The final message is that Earth and Solaria are both stagnating, in mirror-image ways. But more to the point is that vintage male-as-default language: “a handful of men,” “robots and men,” “call in an Earthman.” Aren’t we glad that casual sexism is a thing of the past? There’s more that one could dissect in that scene, including some talk of the evils of “ectogenesis,” a suggestion that gestating fetuses anywhere other than women’s bodies is dehumanizing. One really ought to unpack that at greater length, but for now, let’s step back and consider the novel more broadly. The “accusing parlor” scene, in which Baley presents the solution to the mystery, contains two women and five men, along with one robot, who is coded male in both the social and technological senses of the word. Three other male characters appear at various points, not counting the murder victim and assorted robots, all of whom are treated as male. Two women out of eleven characters—for this writer and that era, that’s practically Madoka Magica!
Earlier, we touched on how self-congratulation can enter the act of reading science fiction. There’s another angle to that: When one grows up reading books full of robots, it’s easy to say, “I’m willing to bestow my empathy upon artificial intelligences. I can think of these robot characters as human, in the ways that matter. Surely, then, from my enlightened perspective, the petty differences among flesh-and-blood humans must shrink to insignificance!” With this kind of thinking, it is simple to convince oneself of one’s own freedom from bias. Even though the books which inculcated this enlightened philosophy are replete with biases themselves!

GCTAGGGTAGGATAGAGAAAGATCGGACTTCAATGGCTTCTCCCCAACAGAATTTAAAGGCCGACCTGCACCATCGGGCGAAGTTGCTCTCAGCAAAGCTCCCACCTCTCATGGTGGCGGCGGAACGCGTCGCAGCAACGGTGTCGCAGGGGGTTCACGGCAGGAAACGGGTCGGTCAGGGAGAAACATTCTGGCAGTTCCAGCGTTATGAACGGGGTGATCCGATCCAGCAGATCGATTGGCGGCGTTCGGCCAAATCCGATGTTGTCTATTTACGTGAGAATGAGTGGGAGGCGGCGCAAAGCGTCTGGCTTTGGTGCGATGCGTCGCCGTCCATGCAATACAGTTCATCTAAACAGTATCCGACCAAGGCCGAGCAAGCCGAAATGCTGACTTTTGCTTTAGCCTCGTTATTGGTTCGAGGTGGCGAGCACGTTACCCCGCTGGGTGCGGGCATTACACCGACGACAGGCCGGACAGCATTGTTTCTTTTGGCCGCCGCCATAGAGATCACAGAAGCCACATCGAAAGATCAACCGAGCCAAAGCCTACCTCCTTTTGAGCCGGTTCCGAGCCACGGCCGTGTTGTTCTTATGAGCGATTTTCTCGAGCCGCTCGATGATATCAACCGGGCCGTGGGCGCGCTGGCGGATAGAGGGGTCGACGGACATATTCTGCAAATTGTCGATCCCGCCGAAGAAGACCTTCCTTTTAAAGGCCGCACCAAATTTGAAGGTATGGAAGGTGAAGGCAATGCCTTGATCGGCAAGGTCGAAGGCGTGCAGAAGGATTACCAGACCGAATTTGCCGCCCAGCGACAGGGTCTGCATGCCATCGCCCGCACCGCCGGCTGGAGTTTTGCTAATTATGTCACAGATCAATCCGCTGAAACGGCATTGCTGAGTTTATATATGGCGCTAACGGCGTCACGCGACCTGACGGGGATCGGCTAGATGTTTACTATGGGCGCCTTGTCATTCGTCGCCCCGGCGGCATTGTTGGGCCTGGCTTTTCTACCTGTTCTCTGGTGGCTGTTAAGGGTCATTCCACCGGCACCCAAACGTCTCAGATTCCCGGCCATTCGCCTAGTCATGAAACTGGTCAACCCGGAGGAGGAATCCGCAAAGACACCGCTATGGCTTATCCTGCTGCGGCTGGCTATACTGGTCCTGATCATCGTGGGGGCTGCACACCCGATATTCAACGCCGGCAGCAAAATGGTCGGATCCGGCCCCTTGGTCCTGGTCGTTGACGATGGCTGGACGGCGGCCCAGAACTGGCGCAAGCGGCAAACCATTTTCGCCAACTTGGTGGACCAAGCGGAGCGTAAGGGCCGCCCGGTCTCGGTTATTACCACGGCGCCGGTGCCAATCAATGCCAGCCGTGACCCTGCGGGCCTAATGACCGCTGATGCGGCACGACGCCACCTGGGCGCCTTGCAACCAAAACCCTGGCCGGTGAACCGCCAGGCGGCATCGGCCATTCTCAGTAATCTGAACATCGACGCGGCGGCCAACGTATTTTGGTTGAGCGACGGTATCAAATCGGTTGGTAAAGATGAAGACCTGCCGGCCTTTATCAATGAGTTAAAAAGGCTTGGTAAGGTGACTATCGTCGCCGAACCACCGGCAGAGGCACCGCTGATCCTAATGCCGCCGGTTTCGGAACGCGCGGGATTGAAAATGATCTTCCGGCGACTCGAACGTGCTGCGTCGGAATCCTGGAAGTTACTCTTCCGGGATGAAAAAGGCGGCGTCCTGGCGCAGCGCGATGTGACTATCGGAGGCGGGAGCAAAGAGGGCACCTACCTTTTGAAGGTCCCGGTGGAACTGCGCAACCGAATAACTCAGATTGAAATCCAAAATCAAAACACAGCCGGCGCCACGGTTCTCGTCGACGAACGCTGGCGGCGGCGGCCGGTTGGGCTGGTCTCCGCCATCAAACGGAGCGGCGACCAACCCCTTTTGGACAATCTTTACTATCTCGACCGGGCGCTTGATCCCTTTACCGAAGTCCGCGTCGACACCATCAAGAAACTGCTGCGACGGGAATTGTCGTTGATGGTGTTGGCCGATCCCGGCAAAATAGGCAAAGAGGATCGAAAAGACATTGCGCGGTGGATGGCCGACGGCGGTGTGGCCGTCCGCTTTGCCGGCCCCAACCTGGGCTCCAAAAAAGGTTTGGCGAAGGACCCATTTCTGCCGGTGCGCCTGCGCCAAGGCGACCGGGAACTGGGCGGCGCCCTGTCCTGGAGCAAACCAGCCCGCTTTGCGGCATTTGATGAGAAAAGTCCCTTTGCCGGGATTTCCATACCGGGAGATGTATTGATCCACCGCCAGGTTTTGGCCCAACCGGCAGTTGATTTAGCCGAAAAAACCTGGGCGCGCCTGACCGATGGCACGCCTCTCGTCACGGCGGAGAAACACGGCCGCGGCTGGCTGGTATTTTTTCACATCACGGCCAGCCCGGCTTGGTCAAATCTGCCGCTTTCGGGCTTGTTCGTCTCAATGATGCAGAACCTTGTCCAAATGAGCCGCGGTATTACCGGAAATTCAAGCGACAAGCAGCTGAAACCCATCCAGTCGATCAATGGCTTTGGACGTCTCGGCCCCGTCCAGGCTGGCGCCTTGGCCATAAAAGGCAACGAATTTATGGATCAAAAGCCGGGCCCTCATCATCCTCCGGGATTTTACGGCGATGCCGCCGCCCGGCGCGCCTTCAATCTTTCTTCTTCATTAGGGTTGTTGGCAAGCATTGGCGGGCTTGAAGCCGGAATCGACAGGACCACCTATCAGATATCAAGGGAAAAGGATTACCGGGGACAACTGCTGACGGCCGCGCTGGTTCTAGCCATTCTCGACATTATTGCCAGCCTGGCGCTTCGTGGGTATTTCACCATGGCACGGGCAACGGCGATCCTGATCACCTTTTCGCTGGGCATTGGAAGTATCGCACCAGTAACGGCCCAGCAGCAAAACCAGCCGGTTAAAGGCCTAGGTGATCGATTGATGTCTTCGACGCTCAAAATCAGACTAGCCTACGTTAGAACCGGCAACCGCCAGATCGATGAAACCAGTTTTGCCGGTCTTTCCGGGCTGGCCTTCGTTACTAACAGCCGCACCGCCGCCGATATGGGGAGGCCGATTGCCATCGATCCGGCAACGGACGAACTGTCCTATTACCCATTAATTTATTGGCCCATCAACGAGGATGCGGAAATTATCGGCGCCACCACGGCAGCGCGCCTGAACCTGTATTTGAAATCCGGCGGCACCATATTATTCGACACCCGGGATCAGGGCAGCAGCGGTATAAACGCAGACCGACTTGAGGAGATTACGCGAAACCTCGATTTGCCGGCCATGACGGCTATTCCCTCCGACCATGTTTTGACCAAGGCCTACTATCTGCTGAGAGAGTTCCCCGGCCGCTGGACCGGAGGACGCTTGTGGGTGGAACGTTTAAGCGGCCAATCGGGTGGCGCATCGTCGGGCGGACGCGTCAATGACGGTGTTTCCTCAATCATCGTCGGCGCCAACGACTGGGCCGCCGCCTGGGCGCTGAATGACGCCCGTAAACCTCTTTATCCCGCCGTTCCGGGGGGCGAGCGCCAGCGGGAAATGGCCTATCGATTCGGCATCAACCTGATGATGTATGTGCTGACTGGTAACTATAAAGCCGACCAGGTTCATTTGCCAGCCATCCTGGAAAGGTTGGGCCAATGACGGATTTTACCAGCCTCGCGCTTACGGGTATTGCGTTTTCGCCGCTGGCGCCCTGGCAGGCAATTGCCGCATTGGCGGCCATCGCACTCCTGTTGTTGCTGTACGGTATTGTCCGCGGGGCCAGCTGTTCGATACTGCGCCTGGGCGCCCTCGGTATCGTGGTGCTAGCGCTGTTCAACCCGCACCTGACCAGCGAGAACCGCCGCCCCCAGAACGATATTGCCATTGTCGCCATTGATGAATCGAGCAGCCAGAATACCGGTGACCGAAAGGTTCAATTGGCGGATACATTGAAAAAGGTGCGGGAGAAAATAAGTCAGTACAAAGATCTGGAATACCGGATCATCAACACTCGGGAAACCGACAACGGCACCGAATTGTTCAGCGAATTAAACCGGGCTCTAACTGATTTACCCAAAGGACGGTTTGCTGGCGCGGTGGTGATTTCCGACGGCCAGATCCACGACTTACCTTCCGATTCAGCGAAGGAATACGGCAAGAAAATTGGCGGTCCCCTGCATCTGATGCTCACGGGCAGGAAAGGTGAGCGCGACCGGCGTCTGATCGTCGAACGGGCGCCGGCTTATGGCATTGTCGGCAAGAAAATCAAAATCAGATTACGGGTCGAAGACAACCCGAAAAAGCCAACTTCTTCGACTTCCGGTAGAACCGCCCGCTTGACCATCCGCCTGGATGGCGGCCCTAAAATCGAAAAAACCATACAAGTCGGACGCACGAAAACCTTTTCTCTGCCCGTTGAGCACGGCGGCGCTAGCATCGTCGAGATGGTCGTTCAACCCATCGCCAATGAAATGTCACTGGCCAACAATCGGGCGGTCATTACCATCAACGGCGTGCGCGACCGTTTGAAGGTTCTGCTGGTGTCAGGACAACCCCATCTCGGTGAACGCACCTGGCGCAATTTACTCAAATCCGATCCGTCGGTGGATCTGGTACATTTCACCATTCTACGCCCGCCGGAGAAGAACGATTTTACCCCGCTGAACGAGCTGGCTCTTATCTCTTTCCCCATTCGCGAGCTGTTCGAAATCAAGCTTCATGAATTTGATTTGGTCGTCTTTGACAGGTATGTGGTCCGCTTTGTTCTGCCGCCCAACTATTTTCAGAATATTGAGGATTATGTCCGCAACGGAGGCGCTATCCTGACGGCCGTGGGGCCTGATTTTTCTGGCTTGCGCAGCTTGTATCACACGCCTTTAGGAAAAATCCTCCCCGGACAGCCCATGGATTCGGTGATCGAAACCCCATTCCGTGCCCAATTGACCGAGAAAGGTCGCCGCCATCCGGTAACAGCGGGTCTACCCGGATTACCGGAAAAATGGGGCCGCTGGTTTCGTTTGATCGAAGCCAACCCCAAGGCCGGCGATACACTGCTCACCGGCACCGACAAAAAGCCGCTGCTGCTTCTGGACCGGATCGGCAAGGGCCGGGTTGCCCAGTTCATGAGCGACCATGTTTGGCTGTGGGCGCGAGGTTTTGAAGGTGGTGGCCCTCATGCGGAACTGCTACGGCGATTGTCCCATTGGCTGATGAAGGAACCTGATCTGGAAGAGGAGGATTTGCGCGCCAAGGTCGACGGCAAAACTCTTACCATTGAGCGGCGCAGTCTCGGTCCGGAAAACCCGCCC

Likewise: The Federation in Star Trek is largely a meritocracy. For the most part, promotions in Starfleet seem to happen on the basis of professional competence. I like that. Civilization triumphing, day by day, over its own worse elements—that’s a good story. But there’s a flipside. “I grew up watching Star Trek, where progress is based on merit,” I say to myself, “and so I learned to judge people fairly. Therefore, when I evaluate a person’s potential as a scientist or as a programmer, I will do so on their merit alone. Any suggestion that I might not is an insult against my character, made by someone who doesn’t understand people like me.” Psychology is probably seldom as straight a line as that, but at the very least, it’s a mental trap we should look out for. The more admirable our fiction makes our ideals sound, and the more we identify ourselves as devotees of that fiction, the harder it is to admit when we fail to live up to those standards.